Comments on: Yankee Stadium’s conduit-bond boondoggle A slice of lime in the soda Sun, 26 Oct 2014 19:05:02 +0000 hourly 1 By: Publius Fri, 17 Jun 2011 14:55:17 +0000 What risk to the taxpayer? Unless there is an explicit guarantee by some taxing authority, there is no risk.

There are plenty of problems in the municipal market–like bid-rigging, off-balance-sheet instruments designed to disguise payola, and outright misstatement of finances. But conduits? Seriously?

Yes, conduits default at a higher rate than GO bonds. Moody’s studied defaults from 1970-2010 and found of the 18,000 issues rated, 54 defaulted. Three were GO bonds. Okay, point conceded. But it’s not much of a point.

But anyone that blames the sell-off in the muni market earlier this year on conduit bond defaults is a moron. A certain 60 Minutes interview with a certain Brown University graduate had a lot more to do with December’s sell-off and the 30 billion in mutual fund net withdrawals that followed over the next 6 months than any conduit default. Where is that wave of defaults, BTW?

Yes, I remember Felix also confidently asserting that California was about to go bankrupt and would receive another Federal bailout because it is Too Big To Fail. How’s that working out?

By: gringcorp Fri, 17 Jun 2011 13:53:06 +0000 The risk to the public is less the foregone tax revenue (on bond interest, land, or profits) and more that the conduits serve as a dumping ground for unpalatable projects serving ill-disclosed private and political interests. They also often facilitate the use, and often misuse, of public land for private purposes (as is the case here), or the expropriation of private property for private purposes with dubious public benefit (see, well, Atlantic Yards, for starters)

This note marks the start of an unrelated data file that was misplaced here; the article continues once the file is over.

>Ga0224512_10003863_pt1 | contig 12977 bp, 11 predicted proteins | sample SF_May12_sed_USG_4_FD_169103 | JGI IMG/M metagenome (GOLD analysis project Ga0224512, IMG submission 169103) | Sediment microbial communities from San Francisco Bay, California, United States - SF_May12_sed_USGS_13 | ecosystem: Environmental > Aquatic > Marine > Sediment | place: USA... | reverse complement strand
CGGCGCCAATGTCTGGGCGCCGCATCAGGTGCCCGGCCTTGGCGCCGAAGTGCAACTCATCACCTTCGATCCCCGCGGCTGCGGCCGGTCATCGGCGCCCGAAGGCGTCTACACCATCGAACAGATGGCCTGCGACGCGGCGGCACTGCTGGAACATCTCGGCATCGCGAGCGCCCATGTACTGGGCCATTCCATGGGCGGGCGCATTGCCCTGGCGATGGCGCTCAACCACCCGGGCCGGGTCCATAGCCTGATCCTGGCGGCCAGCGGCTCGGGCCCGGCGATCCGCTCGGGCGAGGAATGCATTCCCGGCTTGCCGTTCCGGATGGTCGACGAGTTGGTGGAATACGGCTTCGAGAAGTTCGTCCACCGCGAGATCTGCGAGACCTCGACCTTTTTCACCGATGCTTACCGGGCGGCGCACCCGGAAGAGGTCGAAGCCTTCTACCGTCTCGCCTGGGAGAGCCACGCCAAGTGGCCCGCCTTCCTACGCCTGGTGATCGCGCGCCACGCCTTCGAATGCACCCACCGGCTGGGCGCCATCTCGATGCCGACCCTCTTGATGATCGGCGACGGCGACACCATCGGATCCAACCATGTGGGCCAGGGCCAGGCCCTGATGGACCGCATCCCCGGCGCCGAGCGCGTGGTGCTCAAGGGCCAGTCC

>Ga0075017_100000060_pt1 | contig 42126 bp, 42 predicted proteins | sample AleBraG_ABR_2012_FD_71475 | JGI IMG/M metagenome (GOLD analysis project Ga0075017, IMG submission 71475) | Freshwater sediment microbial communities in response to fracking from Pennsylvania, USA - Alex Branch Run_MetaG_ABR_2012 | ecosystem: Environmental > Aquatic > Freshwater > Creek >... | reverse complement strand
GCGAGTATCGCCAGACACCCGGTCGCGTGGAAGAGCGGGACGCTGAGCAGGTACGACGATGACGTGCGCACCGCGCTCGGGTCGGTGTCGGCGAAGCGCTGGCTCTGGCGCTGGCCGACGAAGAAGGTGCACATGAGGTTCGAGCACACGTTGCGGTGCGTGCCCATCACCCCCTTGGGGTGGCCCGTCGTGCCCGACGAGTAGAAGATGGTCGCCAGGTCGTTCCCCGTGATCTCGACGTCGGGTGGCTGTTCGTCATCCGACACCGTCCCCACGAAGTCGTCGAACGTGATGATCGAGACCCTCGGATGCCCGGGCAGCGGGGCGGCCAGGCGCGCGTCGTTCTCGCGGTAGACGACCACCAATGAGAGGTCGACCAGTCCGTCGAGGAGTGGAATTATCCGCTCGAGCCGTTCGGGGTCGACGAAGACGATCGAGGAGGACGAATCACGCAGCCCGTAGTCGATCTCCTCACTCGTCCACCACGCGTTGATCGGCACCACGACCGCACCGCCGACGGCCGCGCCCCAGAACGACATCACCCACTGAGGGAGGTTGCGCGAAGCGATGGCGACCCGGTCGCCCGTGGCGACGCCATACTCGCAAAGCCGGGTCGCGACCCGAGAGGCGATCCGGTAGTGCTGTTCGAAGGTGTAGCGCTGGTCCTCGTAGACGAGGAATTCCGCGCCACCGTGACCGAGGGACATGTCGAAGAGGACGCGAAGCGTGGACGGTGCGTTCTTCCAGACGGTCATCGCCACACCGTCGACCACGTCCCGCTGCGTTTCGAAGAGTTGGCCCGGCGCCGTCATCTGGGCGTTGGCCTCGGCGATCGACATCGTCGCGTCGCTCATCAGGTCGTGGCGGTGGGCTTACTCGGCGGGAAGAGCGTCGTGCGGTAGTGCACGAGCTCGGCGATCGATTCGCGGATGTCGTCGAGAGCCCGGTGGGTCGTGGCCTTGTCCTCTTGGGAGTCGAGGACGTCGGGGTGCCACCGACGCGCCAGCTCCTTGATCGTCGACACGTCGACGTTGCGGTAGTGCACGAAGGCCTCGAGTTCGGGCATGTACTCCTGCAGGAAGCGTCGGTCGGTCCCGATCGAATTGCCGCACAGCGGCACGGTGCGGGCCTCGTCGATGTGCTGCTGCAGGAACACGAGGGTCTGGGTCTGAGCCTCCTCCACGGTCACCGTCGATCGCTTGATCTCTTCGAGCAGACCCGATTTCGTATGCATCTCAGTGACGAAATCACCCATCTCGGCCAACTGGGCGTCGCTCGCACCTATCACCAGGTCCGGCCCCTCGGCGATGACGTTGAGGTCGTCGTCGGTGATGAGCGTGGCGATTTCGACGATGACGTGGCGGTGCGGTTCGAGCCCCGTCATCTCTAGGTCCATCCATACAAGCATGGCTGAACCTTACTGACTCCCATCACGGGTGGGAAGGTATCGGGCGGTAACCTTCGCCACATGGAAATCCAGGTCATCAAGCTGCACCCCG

By: MikeStanton1891 Fri, 17 Jun 2011 13:18:43 +0000 The data in the LAT piece is somewhat misleading: “conduit” bonds include borrowing for quasi-public purposes like non-profit hospitals and higher education (because 501(c)3s must partner with a public-sector “conduit” to access the muni market).

The 5-year growth trend they talk about, moreover, was primarily driven by a wave of refinancings by those 501(c)3s, who were larger users of auction-rate securities and bank-enhanced variable-rate products that needed to be restructured in the wake of the credit crunch — it didn’t represent a huge increase in debt outstanding.

As for the project today — the risks to taxpayers are overblown, and the risks to bondholders are serious (as demonstrated by recent trades in the 60-cents-on-the-dollar range). The garages won’t be making tax payments any time soon (or payments in lieu of taxes, to be more specific), but that can be said about many failing enterprises, public or private.

By: gringcorp Fri, 17 Jun 2011 11:16:30 +0000 I wouldn’t say that conduit bonds are always a bad thing. The interest subsidy can be used to improve the economics of projects like pollution control equipment, improved water treatment, some renewable energy projects, or community hospitals, where the pre-subsidy returns available to the owners (non-profit, or for profit) do not reflect the social benefits. The tax system has frequently been designed to produce socially desirable outcomes. But conduits are spectacularly vulnerable to misuse, mostly because their oversight is so poor, they’re so susceptible to political interference, and because the range of eligible assets (needy and vulnerable stadium-owners, anyone?) is so broad.

By: y2kurtus Fri, 17 Jun 2011 02:20:51 +0000 “Although conduits account for roughly 20% of all municipal bonds, they have been responsible for about 70% of all defaults”

So the default rate on conduits is tripple the rate on Munis overall eh… ok so that’s what a 0.75% default rate?

Those parking lots in the Bronx look like a better credit than most European sovs to this investor.

By: CDN_Rebel Fri, 17 Jun 2011 01:54:20 +0000 I would have to agree that Salmon seems more self-righteous and speaks as though he is infallible these days. Maybe the blatherings of Ben Stein recently have gotten Salmon back up on the high-horse from his usual astute analysis and opinion…?